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Spirituality and religion in older adults with dementia: a systematic review

Published online by Cambridge University Press:  22 August 2014

Océane Agli*
Affiliation:
Members of the Laboratory EA 2114 “Psychologie des âges de la vie,” Team “Adaptation psychosociale de l’adulte âgé,” Department of Psychology, University François Rabelais Tours, Tours Cedex 1, France
Nathalie Bailly
Affiliation:
Members of the Laboratory EA 2114 “Psychologie des âges de la vie,” Team “Adaptation psychosociale de l’adulte âgé,” Department of Psychology, University François Rabelais Tours, Tours Cedex 1, France
Claude Ferrand
Affiliation:
Members of the Laboratory EA 2114 “Psychologie des âges de la vie,” Team “Adaptation psychosociale de l’adulte âgé,” Department of Psychology, University François Rabelais Tours, Tours Cedex 1, France
*
Correspondence should be addressed to: Océane Agli, PhD student, Members of the Laboratory EA 2114 “Psychologie des âges de la vie,” Team “Adaptation psychosociale de l’adulte âgé,” Department of Psychology, University François Rabelais Tours, 3, rue des Tanneurs, 37041 Tours Cedex 1, France. Phone: + 33 6 70 52 08 57. Email: oceane.agli@gmail.com.

Abstract

Background:

Religious and spiritual issues are clearly important to the older adult population and may play a positive role in maintaining health and recovering from illness. This study systematically reviewed the literature examining the effects of religion and spirituality on health outcomes such as cognitive functioning, coping strategies, and quality of life in people with dementia.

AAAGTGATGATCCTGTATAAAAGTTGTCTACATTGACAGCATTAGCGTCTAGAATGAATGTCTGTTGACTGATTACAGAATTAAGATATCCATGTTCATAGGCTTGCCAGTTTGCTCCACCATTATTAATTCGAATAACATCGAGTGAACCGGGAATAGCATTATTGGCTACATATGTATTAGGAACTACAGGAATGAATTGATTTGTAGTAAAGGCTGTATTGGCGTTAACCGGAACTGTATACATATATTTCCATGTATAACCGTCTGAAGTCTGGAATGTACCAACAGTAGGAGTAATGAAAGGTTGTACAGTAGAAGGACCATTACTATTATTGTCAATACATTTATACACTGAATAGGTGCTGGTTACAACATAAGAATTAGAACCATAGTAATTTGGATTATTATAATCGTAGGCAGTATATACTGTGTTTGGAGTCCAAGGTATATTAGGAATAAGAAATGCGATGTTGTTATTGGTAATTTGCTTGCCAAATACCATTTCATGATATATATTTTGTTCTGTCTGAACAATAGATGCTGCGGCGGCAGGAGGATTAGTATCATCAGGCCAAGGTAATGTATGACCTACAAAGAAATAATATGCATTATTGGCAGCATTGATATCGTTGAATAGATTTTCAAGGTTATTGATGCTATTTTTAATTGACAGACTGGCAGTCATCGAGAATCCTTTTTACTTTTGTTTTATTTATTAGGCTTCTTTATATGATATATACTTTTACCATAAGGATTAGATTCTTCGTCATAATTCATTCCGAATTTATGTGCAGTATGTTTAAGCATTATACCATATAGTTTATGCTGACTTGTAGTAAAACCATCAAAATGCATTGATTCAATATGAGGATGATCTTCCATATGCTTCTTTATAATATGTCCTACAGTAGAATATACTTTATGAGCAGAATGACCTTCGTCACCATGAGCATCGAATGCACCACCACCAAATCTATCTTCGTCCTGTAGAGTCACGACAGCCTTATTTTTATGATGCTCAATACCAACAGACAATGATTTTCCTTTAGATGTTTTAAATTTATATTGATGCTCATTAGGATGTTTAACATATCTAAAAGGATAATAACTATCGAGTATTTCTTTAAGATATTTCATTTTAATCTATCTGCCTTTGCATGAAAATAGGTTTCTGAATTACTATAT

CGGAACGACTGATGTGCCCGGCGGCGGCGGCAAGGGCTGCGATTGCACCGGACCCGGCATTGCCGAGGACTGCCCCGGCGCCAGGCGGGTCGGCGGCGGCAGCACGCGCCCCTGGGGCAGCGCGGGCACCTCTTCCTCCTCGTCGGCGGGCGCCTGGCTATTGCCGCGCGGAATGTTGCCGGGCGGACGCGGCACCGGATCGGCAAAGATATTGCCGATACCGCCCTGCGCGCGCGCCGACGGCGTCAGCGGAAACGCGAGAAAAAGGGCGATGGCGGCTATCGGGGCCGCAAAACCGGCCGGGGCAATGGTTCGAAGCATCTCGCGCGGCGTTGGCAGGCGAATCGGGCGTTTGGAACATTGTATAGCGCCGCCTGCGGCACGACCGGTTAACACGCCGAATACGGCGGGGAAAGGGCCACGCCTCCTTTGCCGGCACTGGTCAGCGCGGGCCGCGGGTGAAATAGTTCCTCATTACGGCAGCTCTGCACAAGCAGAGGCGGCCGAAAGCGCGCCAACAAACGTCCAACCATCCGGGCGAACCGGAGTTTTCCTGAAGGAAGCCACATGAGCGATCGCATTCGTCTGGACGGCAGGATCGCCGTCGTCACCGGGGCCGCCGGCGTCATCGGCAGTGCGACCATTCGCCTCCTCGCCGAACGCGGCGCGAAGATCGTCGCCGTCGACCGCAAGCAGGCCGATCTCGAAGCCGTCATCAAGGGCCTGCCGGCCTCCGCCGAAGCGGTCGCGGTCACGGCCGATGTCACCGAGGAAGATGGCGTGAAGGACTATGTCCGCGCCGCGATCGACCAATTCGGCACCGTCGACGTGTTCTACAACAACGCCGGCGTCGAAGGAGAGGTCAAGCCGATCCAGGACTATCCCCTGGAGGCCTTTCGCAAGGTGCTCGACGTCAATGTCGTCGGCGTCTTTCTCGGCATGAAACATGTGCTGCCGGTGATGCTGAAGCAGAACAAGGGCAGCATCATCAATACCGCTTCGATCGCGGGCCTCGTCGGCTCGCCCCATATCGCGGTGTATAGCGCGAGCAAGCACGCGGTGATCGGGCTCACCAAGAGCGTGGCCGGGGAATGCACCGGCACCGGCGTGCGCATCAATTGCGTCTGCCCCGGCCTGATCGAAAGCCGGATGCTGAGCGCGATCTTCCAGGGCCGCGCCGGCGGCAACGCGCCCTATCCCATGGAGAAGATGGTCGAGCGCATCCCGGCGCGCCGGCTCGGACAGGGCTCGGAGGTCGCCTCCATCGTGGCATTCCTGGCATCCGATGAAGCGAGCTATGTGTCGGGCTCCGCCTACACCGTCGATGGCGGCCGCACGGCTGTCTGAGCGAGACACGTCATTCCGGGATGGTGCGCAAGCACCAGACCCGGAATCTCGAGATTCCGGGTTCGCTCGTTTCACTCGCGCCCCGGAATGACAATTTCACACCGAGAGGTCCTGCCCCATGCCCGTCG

Methods:

First, 51 articles with defined keywords were collected from online databases. Then, using inclusion and exclusion criteria, 11 articles were selected. These were classified according to methodological quality before being analyzed one by one.

Results:

The findings highlight the benefits of spirituality and religion on health outcomes. Three articles showed that in participants who used their spirituality or religion more, through their faith, their practices and in maintaining social interactions, their cognitive disorders tended to reduce or stabilize. In the other eight articles, use of spirituality or faith in daily life enabled people to develop coping strategies to help accept their disease, maintain their relationships, maintain hope, and find meaning in their lives, thereby improving their quality of life.

Conclusions:

Spirituality and religion appear to slow cognitive decline, and help people use coping strategies to deal their disease and have a better quality of life. This literature review allows us to take stock of research over the last decade on spirituality/religion and health outcomes. The benefits observed should be considered with caution and included in rigorous experimental research in the future.

Type
Review Article
Copyright
Copyright © International Psychogeriatric Association 2014 

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